LOMA LINDA, Calif., June 28 (UPI) -- Health disparities between African-Americans and other U.S. adults are well-documented, but black Seventh-day Adventists are healthier, researchers say.
Jerry Lee, principal investigator for Adventist Religion and Health Study, and colleagues at Loma Linda University's School of Public Health, say the study involved 11,000 Adventists, including more than 3,400 black Adventists.
The researchers used data from the survey, which included questions about physical and mental health such as: "During the past four weeks, how much did pain interfere with your normal work?" or "How much time during the past four weeks have you felt downhearted and depressed?"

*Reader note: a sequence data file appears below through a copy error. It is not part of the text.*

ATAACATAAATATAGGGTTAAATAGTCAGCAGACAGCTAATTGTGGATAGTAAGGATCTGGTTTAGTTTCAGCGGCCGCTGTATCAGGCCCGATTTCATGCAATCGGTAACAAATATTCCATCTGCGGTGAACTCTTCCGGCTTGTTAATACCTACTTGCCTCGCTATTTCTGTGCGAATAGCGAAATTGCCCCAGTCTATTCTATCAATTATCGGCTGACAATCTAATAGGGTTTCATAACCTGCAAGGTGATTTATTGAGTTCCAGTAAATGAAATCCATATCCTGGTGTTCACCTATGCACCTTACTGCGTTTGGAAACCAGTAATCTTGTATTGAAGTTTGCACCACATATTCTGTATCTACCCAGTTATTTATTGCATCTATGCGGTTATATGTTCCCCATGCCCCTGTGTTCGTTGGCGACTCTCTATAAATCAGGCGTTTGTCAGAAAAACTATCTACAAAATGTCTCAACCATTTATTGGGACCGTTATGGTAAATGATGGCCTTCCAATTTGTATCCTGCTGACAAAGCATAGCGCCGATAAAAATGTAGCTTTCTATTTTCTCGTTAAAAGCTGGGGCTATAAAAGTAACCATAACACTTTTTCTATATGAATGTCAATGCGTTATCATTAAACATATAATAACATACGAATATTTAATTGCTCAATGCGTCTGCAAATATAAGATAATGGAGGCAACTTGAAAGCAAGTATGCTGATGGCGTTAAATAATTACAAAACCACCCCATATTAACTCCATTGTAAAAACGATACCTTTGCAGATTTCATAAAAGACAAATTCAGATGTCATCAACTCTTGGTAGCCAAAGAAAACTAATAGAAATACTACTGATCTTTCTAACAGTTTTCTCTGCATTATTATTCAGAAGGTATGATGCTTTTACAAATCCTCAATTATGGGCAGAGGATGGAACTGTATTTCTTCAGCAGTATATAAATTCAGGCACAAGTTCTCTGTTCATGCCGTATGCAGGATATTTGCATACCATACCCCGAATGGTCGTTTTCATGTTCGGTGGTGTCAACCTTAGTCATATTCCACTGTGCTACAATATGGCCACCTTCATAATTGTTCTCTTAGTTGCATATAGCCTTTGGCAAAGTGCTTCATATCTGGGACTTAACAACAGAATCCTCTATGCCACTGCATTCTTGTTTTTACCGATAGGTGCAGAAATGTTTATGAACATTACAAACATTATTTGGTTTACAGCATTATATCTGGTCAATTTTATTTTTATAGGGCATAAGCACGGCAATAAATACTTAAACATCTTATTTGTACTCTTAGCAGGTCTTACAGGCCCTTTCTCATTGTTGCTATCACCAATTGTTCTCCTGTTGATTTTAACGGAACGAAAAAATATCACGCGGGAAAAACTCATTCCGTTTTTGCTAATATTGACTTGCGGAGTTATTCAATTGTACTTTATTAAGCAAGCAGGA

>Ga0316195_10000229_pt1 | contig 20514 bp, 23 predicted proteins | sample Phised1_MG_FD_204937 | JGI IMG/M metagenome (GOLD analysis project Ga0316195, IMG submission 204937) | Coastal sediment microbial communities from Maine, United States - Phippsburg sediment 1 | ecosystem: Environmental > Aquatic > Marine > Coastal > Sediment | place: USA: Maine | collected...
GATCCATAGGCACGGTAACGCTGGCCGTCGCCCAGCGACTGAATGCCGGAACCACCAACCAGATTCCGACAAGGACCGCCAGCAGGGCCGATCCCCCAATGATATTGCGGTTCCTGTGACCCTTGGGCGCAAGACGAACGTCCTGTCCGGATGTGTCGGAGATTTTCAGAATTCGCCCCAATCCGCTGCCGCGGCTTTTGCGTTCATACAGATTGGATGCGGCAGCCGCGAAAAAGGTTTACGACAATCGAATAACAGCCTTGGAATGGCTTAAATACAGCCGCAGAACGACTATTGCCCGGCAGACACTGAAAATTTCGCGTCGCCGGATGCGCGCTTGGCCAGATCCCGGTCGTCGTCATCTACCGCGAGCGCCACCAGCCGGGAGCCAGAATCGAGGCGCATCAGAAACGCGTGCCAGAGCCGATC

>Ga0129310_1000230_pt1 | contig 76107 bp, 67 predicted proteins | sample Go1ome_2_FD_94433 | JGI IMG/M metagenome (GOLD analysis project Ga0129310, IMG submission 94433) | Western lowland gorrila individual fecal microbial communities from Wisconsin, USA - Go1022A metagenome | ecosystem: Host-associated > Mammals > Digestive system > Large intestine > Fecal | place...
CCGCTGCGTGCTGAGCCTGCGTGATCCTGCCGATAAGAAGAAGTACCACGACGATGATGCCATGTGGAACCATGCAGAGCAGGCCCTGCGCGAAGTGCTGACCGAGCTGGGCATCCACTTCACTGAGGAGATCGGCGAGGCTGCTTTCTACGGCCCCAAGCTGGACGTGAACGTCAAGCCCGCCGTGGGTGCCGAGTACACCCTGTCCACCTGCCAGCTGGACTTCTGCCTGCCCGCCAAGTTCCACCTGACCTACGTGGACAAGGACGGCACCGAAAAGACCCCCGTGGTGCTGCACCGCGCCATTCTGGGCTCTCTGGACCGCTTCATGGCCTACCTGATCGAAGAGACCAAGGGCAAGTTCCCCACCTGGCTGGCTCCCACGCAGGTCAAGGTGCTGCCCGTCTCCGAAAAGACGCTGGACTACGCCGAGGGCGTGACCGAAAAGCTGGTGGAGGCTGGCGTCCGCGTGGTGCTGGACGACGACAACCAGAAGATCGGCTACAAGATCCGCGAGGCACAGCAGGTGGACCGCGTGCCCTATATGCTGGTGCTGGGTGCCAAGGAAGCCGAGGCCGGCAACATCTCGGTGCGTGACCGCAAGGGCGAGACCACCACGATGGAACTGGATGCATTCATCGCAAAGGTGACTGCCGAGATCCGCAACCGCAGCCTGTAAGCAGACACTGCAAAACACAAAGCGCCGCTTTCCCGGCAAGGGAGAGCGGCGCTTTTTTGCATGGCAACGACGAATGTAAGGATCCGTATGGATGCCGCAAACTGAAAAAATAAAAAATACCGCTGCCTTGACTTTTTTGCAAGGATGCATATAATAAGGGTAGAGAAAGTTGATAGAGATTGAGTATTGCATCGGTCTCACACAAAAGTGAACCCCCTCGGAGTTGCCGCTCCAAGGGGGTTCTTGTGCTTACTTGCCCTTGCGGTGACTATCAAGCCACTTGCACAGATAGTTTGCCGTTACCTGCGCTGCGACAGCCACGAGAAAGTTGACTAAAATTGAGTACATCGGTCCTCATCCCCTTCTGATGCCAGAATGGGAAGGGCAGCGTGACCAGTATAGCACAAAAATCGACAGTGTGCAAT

The researchers compared the results from a nationwide sample of people who took the same survey and found black Adventists reported better physical and mental quality of life than the U.S. norm.
"It is striking that, although in the general population blacks show poorer quality of life on a variety of measures, our results show that black Adventists have a significantly better quality of life than the average American," Lee says in a statement. "This difference is particularly pronounced in older age groups, who progressively demonstrate increased mental health -- lower depression, more energy, feeling more calm and peaceful, etc. -- relative to the general population. This could be a result of the healthy lifestyle choices that are built into the Adventist faith."
Compared with non-Adventist blacks and whites, rates of smoking, drinking and meat consumption for Adventists were lower, while rates of vegetarianism, water consumption and attending church were higher.